Monday, August 19, 2013
A straggly buddleia has pushed its way through the asphalt of the residents' car park adjoining my garden, right next to the fence. Apparently, according to a rather fascinating TV programme on weeds I caught the other week, it is categorised as an invasive species in the UK and is spreading like wildfire, often on the most unpromising terrain. Wikipedia further enlightens me that in the US states of Oregon and Washington buddleia is considered a noxious weed, something like Japanese Knotweed. But I will resist the surreal temptation to have at it with a flamethrower and a machete a la The Day of the Triffids; the butterflies love it and that's reason enough to leave well alone.
More oomph and confidence these past weeks though by evening energy levels are flat. But then I've always been a lark rather than an owl. Pleased that I'm managing to tolerate the full daily dose of probiotics after months of painstakingly building up the dosage. Slowly does it - each time I've tried to increase the amount too quickly the result has been horrendous, they're powerful little blighters are probiotics. The naturopath wants to put me onto some cutting-edge antifungal magic potion over the autumn so maybe this improvement will convince him it's time.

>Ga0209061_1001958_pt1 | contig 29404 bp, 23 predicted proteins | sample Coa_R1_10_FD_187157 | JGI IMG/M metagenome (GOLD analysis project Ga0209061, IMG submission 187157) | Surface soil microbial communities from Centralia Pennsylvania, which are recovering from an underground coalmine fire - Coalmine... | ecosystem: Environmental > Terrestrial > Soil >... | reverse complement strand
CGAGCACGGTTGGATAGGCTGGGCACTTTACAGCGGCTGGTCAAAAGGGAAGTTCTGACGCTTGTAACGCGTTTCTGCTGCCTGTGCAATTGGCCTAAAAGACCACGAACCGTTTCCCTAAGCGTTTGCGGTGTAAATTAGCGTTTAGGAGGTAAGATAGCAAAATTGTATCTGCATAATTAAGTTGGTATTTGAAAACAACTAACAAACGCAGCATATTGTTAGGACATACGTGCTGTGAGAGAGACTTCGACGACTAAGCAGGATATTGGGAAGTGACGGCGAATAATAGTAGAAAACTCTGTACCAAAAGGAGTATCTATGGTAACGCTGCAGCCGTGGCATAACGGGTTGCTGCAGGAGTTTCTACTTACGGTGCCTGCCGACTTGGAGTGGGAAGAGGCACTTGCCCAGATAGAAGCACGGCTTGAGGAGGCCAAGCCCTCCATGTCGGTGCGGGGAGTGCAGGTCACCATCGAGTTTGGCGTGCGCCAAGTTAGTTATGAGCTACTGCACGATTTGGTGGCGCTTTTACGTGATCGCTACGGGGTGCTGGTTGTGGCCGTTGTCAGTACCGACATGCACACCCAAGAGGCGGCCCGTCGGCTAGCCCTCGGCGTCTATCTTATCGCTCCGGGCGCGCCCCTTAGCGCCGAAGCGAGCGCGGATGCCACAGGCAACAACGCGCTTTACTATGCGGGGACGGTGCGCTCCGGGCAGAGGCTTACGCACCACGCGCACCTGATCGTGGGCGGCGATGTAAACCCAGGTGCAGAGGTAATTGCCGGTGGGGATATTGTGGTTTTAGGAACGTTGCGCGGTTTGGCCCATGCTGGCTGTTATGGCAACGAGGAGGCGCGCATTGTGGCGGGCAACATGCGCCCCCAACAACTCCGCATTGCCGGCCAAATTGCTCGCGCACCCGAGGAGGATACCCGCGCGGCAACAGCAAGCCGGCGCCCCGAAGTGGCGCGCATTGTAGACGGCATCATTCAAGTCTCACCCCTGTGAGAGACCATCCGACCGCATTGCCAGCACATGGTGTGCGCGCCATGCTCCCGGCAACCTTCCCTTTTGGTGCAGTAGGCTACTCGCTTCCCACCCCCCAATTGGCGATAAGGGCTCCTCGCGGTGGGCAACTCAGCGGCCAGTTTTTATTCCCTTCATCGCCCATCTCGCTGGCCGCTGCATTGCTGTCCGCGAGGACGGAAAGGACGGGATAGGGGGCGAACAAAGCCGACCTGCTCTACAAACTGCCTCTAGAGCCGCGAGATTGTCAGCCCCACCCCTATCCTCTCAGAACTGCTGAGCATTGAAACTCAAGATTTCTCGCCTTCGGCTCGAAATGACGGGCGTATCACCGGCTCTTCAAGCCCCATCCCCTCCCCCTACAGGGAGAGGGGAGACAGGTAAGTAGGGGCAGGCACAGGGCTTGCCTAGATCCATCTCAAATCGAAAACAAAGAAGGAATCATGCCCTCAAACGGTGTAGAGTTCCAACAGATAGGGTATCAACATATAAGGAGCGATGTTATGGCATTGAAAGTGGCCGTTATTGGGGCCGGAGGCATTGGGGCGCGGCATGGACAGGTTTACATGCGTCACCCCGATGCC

From childhood until very recently I've eaten badly. Not all the time, but periodic compulsive - and I do mean compulsive - junk food eating binges were the main opt-out when the anxiety and stress were overwhelming. The digestive system took the punishment seemingly without complaint. Not any longer. Some of it is probably genetic; my father had similar digestive issues.
Now the gut has finally said Enough. It's started throwing temper tantrums. And it's telling me loud and clear how much it's suffered. So I don't feel self-pity at the pain and weakness and headaches when they hit. Natural justice. High time for me to make reparations and look after the digestive system better in the future, which I'm happy to do. Maybe in time I'll even learn to love it .....
The taxi driver was middle aged and wiry with a tattoo on his left forearm and had his car radio tuned to Classic FM. A Mozart symphony welcomed me in. Nice, I said. This kind of music keeps me sane, he replied. A pause. Do you mind if I put a CD on? You'll love this, it sends shivers down my spine each time I hear it. He pressed a few buttons and turned up the volume.
As we waited at the traffic lights in the 4 x 4, Noah Stewart's voice enveloped us. Schubert's Ave Maria. Words would have been out of place. In the blustery afternoon sunshine we moved on when the lights changed, crossed the river and headed for home.